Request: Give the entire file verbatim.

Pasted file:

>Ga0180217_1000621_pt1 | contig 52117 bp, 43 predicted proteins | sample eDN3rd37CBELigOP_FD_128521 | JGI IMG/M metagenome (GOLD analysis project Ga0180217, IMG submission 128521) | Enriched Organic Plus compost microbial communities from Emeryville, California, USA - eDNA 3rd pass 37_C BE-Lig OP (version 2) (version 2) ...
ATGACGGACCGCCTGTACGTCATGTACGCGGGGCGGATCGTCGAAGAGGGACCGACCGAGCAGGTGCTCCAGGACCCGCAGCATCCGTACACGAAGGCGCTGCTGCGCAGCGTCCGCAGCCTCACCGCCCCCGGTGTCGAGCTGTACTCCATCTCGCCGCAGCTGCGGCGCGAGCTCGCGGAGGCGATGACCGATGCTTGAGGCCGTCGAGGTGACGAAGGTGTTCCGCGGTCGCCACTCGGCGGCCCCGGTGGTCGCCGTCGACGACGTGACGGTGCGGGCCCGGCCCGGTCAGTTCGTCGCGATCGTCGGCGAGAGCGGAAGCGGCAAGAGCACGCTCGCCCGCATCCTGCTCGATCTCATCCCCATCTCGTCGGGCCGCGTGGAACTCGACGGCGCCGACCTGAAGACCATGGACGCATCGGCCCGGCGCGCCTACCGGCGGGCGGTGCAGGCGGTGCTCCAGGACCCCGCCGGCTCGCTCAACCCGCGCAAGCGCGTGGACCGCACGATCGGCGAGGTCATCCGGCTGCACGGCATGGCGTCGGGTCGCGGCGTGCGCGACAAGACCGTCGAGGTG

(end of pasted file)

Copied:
>Ga0180217_1000621_pt1 | contig 52117 bp, 43 predicted proteins | sample eDN3rd37CBELigOP_FD_128521 | JGI IMG/M metagenome (GOLD analysis project Ga0180217, IMG submission 128521) | Enriched Organic Plus compost microbial communities from Emeryville, California, USA - eDNA 3rd pass 37_C BE-Lig OP (version 2) (version 2) ...
ATGACGGACCGCCTGTACGTCATGTACGCGGGGCGGATCGTCGAAGAGGGACCGACCGAGCAGGTGCTCCAGGACCCGCAGCATCCGTACACGAAGGCGCTGCTGCGCAGCGTCCGCAGCCTCACCGCCCCCGGTGTCGAGCTGTACTCCATCTCGCCGCAGCTGCGGCGCGAGCTCGCGGAGGCGATGACCGATGCTTGAGGCCGTCGAGGTGACGAAGGTGTTCCGCGGTCGCCACTCGGCGGCCCCGGTGGTCGCCGTCGACGACGTGACGGTGCGGGCCCGGCCCGGTCAGTTCGTCGCGATCGTCGGCGAGAGCGGAAGCGGCAAGAGCACGCTCGCCCGCATCCTGCTCGATCTCATCCCCATCTCGTCGGGCCGCGTGGAACTCGACGGCGCCGACCTGAAGACCATGGACGCATCGGCCCGGCGCGCCTACCGGCGGGCGGTGCAGGCGGTGCTCCAGGACCCCGCCGGCTCGCTCAACCCGCGCAAGCGCGTGGACCGCACGATCGGCGAGGTCATCCGGCTGCACGGCATGGCGTCGGGTCGCGGCGTGCGCGACAAGACCGTCGAGGTG